One of the most frustrating elements of fitness is that it can be very difficult to gain a significant amount of muscle mass. We’re not talking about being a bodybuilder here, but 5-10lbs of new muscle would be a welcome addition to the physiques of most gym goers, at least on an aesthetic level.
Thankfully, gaining muscle isn’t that difficult, you just need to know how to go about it in the right manner. There are a few basic principles that, when used in conjunction with one another, almost certainly lead to the growth of significant new muscle.
First it’s important to understand the basic physiology of muscle gain. Contrary to popular belief you don’t actually get bigger and stronger in the gym. Instead, it’s your body’s response to the muscle damage you inflict during a workout that leads to muscle growth.
Building new muscle is all about damaging the fibers that you start with. Heavy resistance training is the best way to go about this, so you’ll need to incorporate a weightlifting program into your training schedule.
The traditional approach to gaining muscle is to break training down into four of five days. On each day, you focus on a different body parts, performing 16 sets of four different exercises, each to failure (i.e. when you can’t possibly do one more repetition).
Known as hypertrophy training, this approach is excellent at breaking your muscles – but you have to remain aware of your body’s ability to adapt. Fail to vary the stimulus and you’ll soon find that your muscles aren’t troubled by the workout
The food choices you make will be a very important element of your success in gaining muscle.
Firstly, you’ll need to make sure that you have a calorie surplus available to generate new muscle. If you consume only the amount of calories you need to maintain your existing lean muscle mass, you may get stronger but there just won’t be enough spare resources to generate new muscle fibre.
You can work out the amount of calories you need by first establishing your basal metabolic rate using the following formula:
BMR = 66 + (13.8 x weight in kg) + (5 x height in cm) – (6.8 x age in years)
To this base rate, you’ll need to add the amount of calories you believe you expended during your workout, plus an extra 200-400 calories. This should give you adequate caloric resources available to create new muscle without the risk of significant fat gain.
Protein intake is also very important. You’ll need to keep your overall intake high, and preferably originating from good quality sources (fresh meat, nuts, whey protein). The recommended protein consumption is 0.7g of protein per pound of bodyweight. This should keep your protein synthesis positive.
Taking supplements can contribute to your efforts to gain muscle, though it is by no means essential. Let’s take a brief look at some of the major players:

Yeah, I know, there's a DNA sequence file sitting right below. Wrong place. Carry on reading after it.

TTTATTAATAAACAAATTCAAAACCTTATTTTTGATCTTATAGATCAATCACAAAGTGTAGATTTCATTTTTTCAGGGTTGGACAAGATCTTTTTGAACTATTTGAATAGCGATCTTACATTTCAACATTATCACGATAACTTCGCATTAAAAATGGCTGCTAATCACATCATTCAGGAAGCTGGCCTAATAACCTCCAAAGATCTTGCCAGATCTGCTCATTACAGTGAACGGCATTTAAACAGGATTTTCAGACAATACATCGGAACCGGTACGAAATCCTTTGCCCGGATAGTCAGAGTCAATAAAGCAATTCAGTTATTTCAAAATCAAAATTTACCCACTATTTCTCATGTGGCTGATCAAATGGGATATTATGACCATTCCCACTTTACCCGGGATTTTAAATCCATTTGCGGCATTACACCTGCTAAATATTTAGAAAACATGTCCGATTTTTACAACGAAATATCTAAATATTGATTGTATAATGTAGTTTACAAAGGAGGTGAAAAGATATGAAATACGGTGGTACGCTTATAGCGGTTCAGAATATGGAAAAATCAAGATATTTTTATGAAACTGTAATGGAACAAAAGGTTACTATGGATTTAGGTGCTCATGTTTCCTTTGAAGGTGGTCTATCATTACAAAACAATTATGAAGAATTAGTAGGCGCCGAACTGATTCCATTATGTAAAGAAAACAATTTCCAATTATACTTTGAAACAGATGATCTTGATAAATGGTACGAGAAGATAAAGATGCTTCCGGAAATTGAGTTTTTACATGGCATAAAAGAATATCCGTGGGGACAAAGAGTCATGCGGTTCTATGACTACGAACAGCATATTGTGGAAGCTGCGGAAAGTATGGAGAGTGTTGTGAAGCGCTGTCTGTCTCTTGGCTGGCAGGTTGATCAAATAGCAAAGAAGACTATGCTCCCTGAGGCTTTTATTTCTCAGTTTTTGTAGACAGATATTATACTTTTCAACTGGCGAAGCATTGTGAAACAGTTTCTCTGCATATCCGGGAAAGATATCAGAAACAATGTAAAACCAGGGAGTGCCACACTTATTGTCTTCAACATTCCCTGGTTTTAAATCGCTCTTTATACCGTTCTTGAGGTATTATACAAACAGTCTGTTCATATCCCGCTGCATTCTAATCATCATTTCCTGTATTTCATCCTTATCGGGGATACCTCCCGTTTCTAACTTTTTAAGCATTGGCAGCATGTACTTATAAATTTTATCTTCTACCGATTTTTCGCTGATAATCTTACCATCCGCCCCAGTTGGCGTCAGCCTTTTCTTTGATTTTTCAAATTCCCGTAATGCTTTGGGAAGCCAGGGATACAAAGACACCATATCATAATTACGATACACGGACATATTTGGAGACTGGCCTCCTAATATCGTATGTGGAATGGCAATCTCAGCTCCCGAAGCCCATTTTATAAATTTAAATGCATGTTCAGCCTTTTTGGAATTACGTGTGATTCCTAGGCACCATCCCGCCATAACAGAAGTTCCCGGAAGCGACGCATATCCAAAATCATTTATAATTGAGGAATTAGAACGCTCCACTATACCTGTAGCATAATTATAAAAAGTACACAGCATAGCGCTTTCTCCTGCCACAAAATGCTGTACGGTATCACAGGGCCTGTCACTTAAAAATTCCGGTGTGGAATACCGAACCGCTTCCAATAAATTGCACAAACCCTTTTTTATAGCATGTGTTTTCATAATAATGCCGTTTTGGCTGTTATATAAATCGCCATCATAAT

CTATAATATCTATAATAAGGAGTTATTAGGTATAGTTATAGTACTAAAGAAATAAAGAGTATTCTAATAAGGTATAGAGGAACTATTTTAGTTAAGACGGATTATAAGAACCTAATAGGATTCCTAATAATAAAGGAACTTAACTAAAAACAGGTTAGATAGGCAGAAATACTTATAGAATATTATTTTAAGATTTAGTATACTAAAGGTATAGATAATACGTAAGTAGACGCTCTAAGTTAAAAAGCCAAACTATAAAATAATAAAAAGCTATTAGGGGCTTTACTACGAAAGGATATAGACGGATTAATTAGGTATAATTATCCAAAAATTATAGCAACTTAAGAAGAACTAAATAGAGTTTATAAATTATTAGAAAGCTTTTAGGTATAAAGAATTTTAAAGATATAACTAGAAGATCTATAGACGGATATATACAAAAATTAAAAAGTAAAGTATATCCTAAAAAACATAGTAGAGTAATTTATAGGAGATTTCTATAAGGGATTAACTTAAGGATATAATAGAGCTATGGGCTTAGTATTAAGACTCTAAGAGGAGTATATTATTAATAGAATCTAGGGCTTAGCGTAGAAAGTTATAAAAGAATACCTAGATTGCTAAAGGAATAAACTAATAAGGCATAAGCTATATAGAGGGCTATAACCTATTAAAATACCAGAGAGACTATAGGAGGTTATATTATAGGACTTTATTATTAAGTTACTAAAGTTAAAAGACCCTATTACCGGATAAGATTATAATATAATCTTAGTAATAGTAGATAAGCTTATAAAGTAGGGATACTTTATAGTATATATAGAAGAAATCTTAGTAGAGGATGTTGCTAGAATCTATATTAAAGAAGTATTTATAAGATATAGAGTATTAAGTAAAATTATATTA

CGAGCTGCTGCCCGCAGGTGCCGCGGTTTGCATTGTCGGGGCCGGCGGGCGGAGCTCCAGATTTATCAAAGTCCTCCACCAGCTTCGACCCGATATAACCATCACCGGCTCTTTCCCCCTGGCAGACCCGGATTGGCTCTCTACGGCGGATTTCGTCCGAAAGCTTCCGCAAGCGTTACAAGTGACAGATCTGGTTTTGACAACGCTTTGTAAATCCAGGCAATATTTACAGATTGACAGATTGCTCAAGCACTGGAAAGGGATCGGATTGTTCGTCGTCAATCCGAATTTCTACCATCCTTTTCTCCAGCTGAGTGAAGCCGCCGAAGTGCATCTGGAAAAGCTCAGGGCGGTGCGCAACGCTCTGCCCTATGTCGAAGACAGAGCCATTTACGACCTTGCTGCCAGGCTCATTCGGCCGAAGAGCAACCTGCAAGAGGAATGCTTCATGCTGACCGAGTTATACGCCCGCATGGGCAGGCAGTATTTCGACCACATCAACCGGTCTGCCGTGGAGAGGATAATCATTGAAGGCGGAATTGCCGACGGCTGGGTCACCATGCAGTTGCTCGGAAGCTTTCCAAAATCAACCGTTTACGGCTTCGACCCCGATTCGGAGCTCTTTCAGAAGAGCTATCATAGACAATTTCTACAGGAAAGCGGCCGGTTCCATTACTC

Whey Protein. Whey offers an efficient method to consume a very high quality source of protein. Whey is just an alternative to food really, but it does prove a cost effective and convenient option when considering your dietary logistics.
ZMA. People have differing opinions about ZMA. Personally, I find it brings about a marked increase in the quality of my sleep (though crazy dreams are sometimes a side effect). I also feel that it enhances my natural testosterone production. I have more aggression in the gym and my libido is noticeably raised when supplementing with ZMA.
ZMA may help boost hormone profiles but it is certainly not a steroid or anything of that nature, it’s merely a combination of zinc magnesium and vitamin B6. I’ve also heard plenty of anecdotal evidence that ZMA doesn’t do anything noticeable for a lot of people, so it’s probably best treated with a healthy dose of scepticism
Creatine. Creatine works by increasing the amount of Adenosine Triphosphate (commonly known as ATP) available to an athlete during training. ATP is involved in engergy transfer at a cellular level, so it is linked to performance. Water is also drawn into the cells when supplementing with creatine, allowing enhanced nutrient delivery to help muscle growth.
Rest is probably the most underrated and most abused factor in the quest for muscle growth. It’s very tempting to adhere to the More Is More attitude to working out. The reality though, is that our real muscle growth takes part while we’re at home resting.
Take care not to overwork tired muscles: training the same body parts too frequently can significantly impair your recovery and perhaps even lead to overtraining syndrome.
You must be responsive to your body’s cries for rest when you first begin weight training, as this is when you will be at your most vulnerable. The golden rule is never train an aching muscle (with the possible exception of HST training).
Make sure you are doing all you can in each of these areas and you’ll set yourself up with the best chance of achieving rapid muscle growth. THE TELEGRAPH